Urgency required on Scottish Government diet and obesity plan, say campaigners

Written by Tom Freeman on 2 July 2018 in News

Scottish Government’s diet and healthy weight delivery plan promises more consultation before tackling retailers

Junk food 'munchy box' - k3b4b

A new Scottish Government delivery plan on diet and obesity requires urgent action if it is to succeed, obesity campaigners have said.

Two thirds of Scots are overweight or obese, and a Scottish Government strategy to tackle the issue has been due since 2016.

Following a consultation, ‘A Healthier Future - Scotland’s Diet and Healthy Weight Delivery Plan’ was published today.

It contains a number of actions to improve food education and commits to another consultation on restrictions to the promotion and advertising of food - despite there being overwhelming support for such measures in the previous consultation.

The consultation document also promised to legislate, but there is no promise to legislate in the delivery plan.

The forthcoming Good Food Nation Bill could provide opportunities to legislate, the plan hints, as well as a review of Scottish planning policy which could see restrictions of fast food outlets near schools or the provision of healthy grocery options in areas of deprivation.

But a pledge to commit to mandatory labelling of out-of-home junk food in the consultation document has become a commitment to “encourage” responsible labelling in the delivery plan.

Public Health Minister Joe Fitzpatrick described the document as “the next step” in a target to halve childhood obesity by 2030.

“But this is not just about children,” he said. “Two-thirds of adults in Scotland are overweight, and I want everyone, across all sectors including government, citizens, the public and third sectors and businesses to play their part in achieving our bold vision to significantly reduce health inequalities.” 

Lorraine Tulloch, who leads doctors’ campaign group Obesity Action Scotland, welcomed the publication, but warned it required action.

“If we want to ensure a healthier future for Scots we need the Scottish Government to implement the wide range of measures it is proposing,” she said.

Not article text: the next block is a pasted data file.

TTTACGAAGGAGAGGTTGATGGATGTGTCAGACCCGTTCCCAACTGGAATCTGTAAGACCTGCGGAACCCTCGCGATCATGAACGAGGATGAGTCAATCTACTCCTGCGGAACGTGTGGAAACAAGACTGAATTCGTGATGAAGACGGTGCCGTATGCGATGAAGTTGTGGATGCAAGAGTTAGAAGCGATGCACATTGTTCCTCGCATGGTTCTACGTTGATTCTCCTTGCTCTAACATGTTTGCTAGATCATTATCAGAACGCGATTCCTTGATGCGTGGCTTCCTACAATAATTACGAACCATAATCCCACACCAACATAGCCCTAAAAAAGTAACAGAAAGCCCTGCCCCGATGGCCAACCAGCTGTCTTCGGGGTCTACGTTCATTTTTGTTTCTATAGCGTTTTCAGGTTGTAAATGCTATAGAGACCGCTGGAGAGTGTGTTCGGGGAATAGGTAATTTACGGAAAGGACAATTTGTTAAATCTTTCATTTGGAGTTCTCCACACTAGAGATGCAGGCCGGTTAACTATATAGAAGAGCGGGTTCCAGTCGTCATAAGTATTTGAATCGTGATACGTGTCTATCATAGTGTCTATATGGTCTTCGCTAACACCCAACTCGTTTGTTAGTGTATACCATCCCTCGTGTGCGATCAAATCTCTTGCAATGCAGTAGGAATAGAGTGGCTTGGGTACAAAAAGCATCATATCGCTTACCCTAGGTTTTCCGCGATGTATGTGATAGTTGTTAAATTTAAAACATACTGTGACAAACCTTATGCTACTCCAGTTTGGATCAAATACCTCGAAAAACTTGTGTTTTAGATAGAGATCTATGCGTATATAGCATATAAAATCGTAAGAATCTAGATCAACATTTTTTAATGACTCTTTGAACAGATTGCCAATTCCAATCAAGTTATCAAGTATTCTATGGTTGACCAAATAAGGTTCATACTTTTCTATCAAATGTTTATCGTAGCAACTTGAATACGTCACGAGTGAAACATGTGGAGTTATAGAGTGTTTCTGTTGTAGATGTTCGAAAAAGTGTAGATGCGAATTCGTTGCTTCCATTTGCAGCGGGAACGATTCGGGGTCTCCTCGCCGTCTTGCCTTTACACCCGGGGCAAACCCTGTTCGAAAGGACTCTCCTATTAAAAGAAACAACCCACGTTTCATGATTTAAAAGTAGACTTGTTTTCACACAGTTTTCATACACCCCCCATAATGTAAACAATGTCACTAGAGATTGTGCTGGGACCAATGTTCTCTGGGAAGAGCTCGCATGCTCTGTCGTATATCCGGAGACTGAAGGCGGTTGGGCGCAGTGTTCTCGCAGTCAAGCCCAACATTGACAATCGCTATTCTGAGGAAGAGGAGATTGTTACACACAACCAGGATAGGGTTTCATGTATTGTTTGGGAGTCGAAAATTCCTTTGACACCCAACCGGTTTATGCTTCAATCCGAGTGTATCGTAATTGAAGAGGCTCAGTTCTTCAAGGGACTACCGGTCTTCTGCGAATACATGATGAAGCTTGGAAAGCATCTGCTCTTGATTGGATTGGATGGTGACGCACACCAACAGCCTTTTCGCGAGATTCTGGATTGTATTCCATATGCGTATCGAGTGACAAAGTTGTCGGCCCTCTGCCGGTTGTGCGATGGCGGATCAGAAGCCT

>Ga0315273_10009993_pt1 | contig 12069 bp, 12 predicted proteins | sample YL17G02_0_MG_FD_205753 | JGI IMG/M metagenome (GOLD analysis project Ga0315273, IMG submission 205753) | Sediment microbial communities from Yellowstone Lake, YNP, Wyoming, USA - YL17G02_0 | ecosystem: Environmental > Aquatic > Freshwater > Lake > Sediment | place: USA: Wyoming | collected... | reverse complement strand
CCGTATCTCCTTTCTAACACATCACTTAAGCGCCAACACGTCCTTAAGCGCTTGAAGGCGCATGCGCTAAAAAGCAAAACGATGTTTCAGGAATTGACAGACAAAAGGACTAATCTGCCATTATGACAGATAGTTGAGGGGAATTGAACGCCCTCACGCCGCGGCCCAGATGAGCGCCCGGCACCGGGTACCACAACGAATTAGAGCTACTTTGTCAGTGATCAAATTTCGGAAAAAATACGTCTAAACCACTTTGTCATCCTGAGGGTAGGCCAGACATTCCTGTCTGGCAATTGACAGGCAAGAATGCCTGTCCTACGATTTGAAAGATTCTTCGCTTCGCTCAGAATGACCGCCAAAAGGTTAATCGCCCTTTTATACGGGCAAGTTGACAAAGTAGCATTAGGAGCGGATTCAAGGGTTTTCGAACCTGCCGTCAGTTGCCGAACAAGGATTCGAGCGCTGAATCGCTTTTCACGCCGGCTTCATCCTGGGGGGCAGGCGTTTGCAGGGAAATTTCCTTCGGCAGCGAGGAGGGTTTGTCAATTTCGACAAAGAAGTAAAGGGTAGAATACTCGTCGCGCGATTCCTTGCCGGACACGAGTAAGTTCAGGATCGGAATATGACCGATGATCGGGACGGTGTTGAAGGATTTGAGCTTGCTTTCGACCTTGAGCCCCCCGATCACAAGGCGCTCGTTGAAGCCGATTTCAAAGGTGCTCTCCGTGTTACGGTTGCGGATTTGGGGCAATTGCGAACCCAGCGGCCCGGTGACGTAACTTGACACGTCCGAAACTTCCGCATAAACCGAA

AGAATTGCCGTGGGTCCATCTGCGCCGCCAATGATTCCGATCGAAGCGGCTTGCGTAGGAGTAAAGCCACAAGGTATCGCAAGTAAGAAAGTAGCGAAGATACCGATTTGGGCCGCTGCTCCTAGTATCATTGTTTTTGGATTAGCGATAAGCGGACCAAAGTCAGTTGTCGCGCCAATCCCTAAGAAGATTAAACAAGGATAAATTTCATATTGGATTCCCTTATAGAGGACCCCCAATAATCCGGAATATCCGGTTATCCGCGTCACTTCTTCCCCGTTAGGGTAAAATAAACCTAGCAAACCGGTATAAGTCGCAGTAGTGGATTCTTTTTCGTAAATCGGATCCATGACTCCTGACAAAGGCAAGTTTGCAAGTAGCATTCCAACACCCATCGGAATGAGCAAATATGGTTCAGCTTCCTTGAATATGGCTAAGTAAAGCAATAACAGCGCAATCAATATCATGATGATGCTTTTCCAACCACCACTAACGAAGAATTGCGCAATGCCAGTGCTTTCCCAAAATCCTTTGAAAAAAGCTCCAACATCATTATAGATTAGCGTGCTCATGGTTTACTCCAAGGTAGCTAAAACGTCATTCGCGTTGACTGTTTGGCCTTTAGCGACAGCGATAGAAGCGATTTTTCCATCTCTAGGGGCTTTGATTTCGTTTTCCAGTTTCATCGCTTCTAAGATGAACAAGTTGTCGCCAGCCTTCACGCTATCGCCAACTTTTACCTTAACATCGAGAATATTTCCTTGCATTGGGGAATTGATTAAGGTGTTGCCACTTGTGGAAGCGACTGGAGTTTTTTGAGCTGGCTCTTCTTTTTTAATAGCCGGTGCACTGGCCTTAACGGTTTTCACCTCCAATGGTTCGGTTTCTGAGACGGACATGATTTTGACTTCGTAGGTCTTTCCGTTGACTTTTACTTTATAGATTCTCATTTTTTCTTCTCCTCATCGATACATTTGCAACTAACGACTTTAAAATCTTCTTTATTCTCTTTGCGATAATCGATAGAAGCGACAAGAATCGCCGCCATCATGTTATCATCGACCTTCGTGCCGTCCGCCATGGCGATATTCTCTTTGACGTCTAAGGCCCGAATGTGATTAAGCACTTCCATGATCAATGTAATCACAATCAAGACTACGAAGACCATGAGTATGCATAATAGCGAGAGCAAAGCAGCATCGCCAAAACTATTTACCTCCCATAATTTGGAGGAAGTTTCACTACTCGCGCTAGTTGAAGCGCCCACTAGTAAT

“We know that the public support such action being taken and this was confirmed by the responses to ‘A Healthier Future’ consultation at the beginning of the year.”

“The next phase of the Scottish Government’s work on this issue is crucial.  We must see urgent implementation of the proposals to restrict promotion, marketing and advertising of food and drink high in fat, sugar and salt.  Only then will we create a food environment where it is easier to make the healthy choice.”

Professor Linda Bauld, Cancer Research UK’s cancer prevention expert, based at the University of Stirling, said the plan was “ambitious”.

“It’s positive news that the Scottish Government will consult on plans to restrict the price promotions that are fuelling the nation’s obesity crisis, but it is vital that these plans lead to laws that restrict these promotions.”

The Scottish Retail Consortium said it would “engage constructively” on proposals that were targeted and evidence based.

Head of policy Ewan MacDonald-Russell said: “We note the Scottish Government agrees with our view that any restrictions on the promotion and marketing of products in store will require mandatory measures to maintain a level competitive playing field, and note the recognition of the positive work many retailers have already taken to ensure a balance in promotion for consumers.”

However, the SRC warned disrupting planning permission may have unintended consequences.

“Surely the best approach is to tackle the whole food environment, including existing operators, than preventing progressive retailers who are offering healthier options from entering an area,” said MacDonald-Russell.

The Scottish Greens said the document was soft on industry. Health spokesperson Alison Johnstone said: “Any plan from government must tackle big business head-on, as profit-driven food manufacturers and retailers have too much influence over the choice - or lack of - in our communities.

“Sadly, the government's plan is still focused on encouragement and future consultations when we urgently need bold action.”



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